“We’re getting very, very few complaints [against insurance brokers], but we are seeing more than we’ve been used to.”
Taylor noted: “We’ve just seen a bit of an increase in complaints over the last month or so, and we expect to see more as the year goes on, particularly complaints from small businesses because small businesses quite often use an insurance broker to place their insurance.
“The common type of complaint that we see is if they’ve had their claim declined by the insurer and then they might try and blame the broker and say, ‘You didn’t get the right type of cover for my particular business’ or ‘You didn’t tell me about this particular exclusion or limit to cover’.
“The reason that they take a while to come through is because the consumer has to go to the insurance company first, obviously, and put their claim in. So, it’s not until the claim is declined that then they might be unhappy with the advice they’ve received from the broker.”
Taylor also cited comments from insurers pointing to the fact that some business insurance claims were taking longer to be processed because of their complexity.
“Sometimes it takes some time until the loss is established,” she said. “For example, if it’s a business interruption claim, you might not know how much that is for some months.”
While the number of complaints against intermediaries may not seem that significant in the grand scheme of things, Taylor believes it’s worth bringing the increase to the industry’s attention.
The FSCL CEO told Insurance Business: “Most of [the insurance brokers], I think, are doing a very, very good job of helping their clients and helping liaise with the insurance company and so forth. So, in terms of the number of claims out there and the number of insurance brokers, we’re getting very, very few complaints, but we are seeing more than we’ve been used to.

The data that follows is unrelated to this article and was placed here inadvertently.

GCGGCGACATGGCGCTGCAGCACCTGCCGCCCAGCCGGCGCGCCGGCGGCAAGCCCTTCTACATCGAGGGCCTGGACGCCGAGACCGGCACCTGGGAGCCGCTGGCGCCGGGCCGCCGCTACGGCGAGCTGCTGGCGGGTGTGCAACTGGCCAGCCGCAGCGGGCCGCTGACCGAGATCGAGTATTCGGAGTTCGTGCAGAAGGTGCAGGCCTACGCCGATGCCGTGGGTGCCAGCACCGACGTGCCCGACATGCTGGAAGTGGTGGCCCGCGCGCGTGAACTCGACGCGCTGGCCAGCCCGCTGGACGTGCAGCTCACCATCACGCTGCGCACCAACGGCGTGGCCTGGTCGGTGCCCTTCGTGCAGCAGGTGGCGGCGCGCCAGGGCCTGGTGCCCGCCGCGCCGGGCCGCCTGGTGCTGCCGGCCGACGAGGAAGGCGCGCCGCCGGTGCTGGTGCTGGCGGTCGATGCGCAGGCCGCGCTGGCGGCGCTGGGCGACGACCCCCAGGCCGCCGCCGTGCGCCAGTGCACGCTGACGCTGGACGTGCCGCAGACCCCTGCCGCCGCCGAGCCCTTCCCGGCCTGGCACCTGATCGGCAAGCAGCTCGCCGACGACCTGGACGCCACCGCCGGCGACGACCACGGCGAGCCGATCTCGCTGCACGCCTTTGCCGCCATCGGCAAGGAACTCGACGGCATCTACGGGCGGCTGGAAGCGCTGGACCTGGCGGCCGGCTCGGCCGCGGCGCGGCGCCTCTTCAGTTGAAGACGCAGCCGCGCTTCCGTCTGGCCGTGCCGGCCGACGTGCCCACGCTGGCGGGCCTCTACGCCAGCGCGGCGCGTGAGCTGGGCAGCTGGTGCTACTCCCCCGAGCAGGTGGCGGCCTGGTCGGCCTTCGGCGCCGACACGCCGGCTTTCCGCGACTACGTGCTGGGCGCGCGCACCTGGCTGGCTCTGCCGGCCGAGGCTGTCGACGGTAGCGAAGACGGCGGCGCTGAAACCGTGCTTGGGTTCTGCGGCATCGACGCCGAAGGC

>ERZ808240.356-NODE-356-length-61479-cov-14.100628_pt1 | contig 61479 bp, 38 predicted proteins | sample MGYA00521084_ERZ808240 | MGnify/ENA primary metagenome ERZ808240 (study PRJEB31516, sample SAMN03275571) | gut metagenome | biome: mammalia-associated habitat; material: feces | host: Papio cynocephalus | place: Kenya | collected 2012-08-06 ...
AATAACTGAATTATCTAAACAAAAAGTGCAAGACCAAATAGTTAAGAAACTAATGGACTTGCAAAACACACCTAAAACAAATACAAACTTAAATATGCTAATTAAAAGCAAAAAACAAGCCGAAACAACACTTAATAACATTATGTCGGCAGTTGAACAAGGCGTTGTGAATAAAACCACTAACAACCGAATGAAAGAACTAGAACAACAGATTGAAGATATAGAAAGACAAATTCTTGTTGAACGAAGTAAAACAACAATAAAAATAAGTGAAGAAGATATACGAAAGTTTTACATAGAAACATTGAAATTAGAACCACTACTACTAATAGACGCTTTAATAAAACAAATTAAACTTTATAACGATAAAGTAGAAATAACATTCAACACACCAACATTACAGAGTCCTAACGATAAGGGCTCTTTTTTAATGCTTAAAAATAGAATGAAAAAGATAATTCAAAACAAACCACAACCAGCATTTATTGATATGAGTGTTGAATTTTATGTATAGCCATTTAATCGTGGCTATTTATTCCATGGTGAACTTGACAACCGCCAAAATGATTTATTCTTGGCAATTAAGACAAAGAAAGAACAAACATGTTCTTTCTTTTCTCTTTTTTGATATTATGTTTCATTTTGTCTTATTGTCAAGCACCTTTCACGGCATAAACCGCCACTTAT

“It’s just letting the industry know that this is something to keep an eye on – that we are starting to see more complaints. And perhaps it’s good for them to know whether they can put any processes in place, or just be aware that people are starting to, understandably, get a bit frustrated.”
According to Taylor, by and large, the FSCL would investigate around 25 complaints about fire & general insurance brokers in a year (from July 1 to June 30). Less than three months into the service’s current reporting year, Taylor said they’re already sitting at about a third of that average.
The financial ombudsman went on to point out: “Rather than talking about numbers at the moment, it’s really more on talking about trends, and just letting them know we’re seeing a bit of an increase, which we had expected, of course, with the serious weather events and the sheer number of claims, but it’s taken a while for those complaints to start materialising. They are starting to come in the door now.”
Meanwhile, it’s worth noting that in most cases it’s a matter of setting consumer expectations.
“Often the complaint has been caused by the client having unrealistic expectations around what the policy would cover,” Taylor said. “And that’s still an issue for the insurance broker to think about, because perhaps if they had done a better job, at the time of placing the product, of explaining what the policy doesn’t cover as well as what it does cover, that would have prevented a complaint arising in the first place.”
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